“We should be able to produce essential antibiotics that Americans need here on American soil. This is a matter of public health and national security,” Smith said in a statement. “By strengthening our country’s capacity to store critical medicines, we will have more security and resources to promote public health during the pandemic and beyond. “
Drug manufacturers abroad are rarely inspected by the FDA. When an inspector finds a problem with the laboratory or the treatment of medicines, the company receives a so-called warning letter. Indian API manufacturers – such as Aurobindo Pharmaceuticals – are mostly on the receiving end of these letters. China’s facilities for key source materials are not inspected at all.
Companies that receive warning letters are still allowed to sell drugs to the United States. This has also prompted local generic drug companies to step down against this, leading to the creation of the American for Safe Drugs group. Their Morning Consult survey showed that over 80% of respondents either wanted these drugs banned or wanted them inspected on arrival at a US port before being given to patients.
About 86% of these surveys said they felt it was important to get the U.S. government to support domestic generic drug manufacturers.
Yet companies often receive these letters and remain operational in the United States
March 30, 2022, a site called Premium Light Supplier, with a San Francisco phone number, was sent a warning letter from the FDA for the sale of illegal, uninspected drugs.
Although the FDA website did not specify where this company was based, it is most likely that this is a US consumer-direct-to-China e-commerce operation that sells $ 6 per. pill Adderall and $ 4 per. anti-depressant pill Celexa.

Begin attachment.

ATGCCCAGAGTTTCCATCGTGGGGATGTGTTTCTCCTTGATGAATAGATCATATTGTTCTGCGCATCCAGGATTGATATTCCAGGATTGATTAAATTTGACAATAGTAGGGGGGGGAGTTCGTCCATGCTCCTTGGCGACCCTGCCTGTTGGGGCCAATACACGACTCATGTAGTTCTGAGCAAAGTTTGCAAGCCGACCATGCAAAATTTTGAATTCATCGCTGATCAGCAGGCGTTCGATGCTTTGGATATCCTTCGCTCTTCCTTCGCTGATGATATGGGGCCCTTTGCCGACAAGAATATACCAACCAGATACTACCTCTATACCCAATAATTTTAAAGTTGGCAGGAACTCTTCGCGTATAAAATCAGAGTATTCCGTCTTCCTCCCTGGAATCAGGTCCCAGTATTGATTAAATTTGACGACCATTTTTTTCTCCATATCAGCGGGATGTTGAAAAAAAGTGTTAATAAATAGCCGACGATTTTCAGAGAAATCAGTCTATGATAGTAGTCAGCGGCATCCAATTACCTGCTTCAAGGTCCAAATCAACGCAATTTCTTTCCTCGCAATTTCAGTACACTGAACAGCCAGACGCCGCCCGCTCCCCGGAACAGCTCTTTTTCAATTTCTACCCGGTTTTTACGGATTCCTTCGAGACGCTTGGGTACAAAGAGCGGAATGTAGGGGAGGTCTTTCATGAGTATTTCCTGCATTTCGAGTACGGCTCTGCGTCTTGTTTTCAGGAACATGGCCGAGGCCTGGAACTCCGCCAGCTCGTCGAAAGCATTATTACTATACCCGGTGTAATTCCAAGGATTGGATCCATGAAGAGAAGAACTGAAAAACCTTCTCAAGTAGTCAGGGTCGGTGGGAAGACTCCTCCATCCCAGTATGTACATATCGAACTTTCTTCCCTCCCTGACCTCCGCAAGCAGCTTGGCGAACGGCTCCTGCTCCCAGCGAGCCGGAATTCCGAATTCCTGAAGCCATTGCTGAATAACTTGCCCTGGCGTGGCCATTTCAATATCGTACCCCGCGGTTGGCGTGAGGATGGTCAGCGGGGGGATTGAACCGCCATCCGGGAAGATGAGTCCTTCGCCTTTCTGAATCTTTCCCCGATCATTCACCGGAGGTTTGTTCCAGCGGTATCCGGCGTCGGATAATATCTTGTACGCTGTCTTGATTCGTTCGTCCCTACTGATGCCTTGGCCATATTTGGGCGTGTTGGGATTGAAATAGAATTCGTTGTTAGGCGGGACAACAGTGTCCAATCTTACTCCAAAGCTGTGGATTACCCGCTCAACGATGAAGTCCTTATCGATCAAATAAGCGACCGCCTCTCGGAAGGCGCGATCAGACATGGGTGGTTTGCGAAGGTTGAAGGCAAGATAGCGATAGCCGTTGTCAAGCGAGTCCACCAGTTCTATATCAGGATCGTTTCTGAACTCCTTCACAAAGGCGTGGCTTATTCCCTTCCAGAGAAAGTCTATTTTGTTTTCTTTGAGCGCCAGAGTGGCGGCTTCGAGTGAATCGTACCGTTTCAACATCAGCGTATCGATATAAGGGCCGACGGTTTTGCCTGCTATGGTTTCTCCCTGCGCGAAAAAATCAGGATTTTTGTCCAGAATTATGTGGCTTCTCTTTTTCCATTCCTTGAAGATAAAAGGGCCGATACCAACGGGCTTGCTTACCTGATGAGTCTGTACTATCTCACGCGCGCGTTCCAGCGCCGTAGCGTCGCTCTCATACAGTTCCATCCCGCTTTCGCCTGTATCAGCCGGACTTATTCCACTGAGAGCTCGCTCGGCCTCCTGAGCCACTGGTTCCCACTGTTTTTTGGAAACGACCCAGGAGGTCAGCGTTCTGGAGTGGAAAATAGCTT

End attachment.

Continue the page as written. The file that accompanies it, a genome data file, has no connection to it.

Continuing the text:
The FDA warning letter said:
“The easy availability of these stimulants over the Internet poses additional significant risks to U.S. consumers. In addition, the sale of branded drugs, including branded stimulants, poses an inherent risk to consumers who purchase these products. Drugs that have circumvented regulatory safety measures may be contaminated. , counterfeit, contain varying amounts of active ingredients or contain completely different ingredients. “
Nevertheless, it looked pretty easy to buy some Percocets for $ 400.
The United States is no longer a producer of generic antibiotics that is instead dependent on imports. It includes medicines for children’s ear infections, sore throats, pneumonia, urinary tract infections, sexually transmitted diseases, Lyme medicines like doxycycline and other infections.
“People should know who makes their generic drugs; they are overseas manufacturers in China and India, and for many of these companies, the FDA violates safety regulations,” said Rosemary Gibson, author of the book China Rx. “The answer to this problem is to revive the generic pharmaceutical manufacturing industry. “
China’s drug exports are now in decline, although this is due to a shift in the nature of the SARS2 pandemic.
China has also tried spans down on private companies that give it a bad name, either in the pharmaceutical industry – an industry where China sees itself in becoming world-class – or in medical devices.